Patient Interview

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There are many components to consider a patient interview to be effective. During the workshop week in Toronto, I have learned those basic yet very essential components through the enactment presented.

Firstly, it is really important to establish a good rapport when dealing with patients. A good rapport can create a relationship that is built on trust and commitment. Through this, patient can share private medical information without hesitations. An example of this was when the pharmacist greeted the patient and asked how can she be of help. She also showed empathy when she found out that the patient was in pain and told the patient she’d prepare the prescription right away. Listening is also an essential component. As a health care provider, listening gives the opportunity to know their needs and concerns. Acknowledging what the patient is really saying, maintaining eye contact, and recognizing and using body language are some of the things that I need to consider. If these are all effectively met, I think that this would help patients in becoming more involved with their medications/treatments, thus producing a positive patient outcomes. The probing or the way I ask question to patients also plays a vital role. It is important that I ask questions in a sincere way to obtain needed information or to just simply clarify something. Asking open-ended questions will help elicit relevant answers from the patient and not just “yes/no” answers. An example would be when she asked for allergies and asked for the specific kind of reaction that she had. Lastly, feedback is a must. Before ending the interview, asking for a feedback will allow me to check if the patient really understands what was taught. . An example of this was when she asked the patient how she would be taking the medication. This will help to reinforce adherence and make the patient to be involved in the treatment, reducing or eliminating chances of non-compliance.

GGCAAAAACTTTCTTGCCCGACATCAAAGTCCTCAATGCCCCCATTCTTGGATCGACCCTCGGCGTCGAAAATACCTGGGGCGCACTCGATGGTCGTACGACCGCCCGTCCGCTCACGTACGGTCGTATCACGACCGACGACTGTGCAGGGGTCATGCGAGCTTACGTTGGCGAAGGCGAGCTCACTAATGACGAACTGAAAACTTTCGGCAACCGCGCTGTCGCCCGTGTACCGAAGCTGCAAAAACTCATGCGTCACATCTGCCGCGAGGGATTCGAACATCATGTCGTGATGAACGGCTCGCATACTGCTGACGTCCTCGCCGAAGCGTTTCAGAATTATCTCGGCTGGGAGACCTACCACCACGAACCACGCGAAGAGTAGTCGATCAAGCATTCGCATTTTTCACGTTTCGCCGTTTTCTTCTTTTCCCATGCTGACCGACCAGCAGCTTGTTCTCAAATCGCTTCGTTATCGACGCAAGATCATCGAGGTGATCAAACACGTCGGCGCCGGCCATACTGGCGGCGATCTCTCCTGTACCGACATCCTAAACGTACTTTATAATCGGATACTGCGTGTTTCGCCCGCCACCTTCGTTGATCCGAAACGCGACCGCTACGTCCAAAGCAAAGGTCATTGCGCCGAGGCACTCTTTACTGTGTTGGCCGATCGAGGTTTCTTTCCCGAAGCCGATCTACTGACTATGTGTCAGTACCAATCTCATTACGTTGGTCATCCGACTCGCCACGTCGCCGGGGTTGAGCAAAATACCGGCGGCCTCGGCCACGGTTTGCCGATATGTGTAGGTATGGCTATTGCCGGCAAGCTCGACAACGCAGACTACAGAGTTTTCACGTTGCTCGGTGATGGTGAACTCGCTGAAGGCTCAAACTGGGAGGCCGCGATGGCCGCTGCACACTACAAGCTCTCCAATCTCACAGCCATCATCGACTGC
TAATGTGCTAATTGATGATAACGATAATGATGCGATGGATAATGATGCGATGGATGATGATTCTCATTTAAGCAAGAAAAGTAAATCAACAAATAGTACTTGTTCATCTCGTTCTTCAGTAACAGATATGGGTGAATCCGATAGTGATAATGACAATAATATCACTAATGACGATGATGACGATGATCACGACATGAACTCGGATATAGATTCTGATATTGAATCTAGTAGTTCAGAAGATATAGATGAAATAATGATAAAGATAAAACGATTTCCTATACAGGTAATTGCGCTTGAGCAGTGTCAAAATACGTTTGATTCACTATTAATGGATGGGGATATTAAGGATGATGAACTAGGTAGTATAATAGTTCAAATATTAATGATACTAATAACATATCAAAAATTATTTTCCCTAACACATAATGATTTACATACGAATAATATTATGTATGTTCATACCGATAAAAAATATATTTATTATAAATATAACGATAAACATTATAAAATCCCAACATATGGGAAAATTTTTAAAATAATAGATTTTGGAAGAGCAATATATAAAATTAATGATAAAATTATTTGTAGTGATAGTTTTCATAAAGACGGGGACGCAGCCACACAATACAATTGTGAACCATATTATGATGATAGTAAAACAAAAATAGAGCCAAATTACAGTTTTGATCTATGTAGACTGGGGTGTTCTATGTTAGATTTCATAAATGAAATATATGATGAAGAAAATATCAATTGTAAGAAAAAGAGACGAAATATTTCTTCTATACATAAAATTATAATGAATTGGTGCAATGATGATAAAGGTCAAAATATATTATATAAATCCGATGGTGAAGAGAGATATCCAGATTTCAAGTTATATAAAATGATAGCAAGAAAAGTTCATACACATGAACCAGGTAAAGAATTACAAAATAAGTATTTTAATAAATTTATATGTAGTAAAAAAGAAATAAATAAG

Patient interview is...
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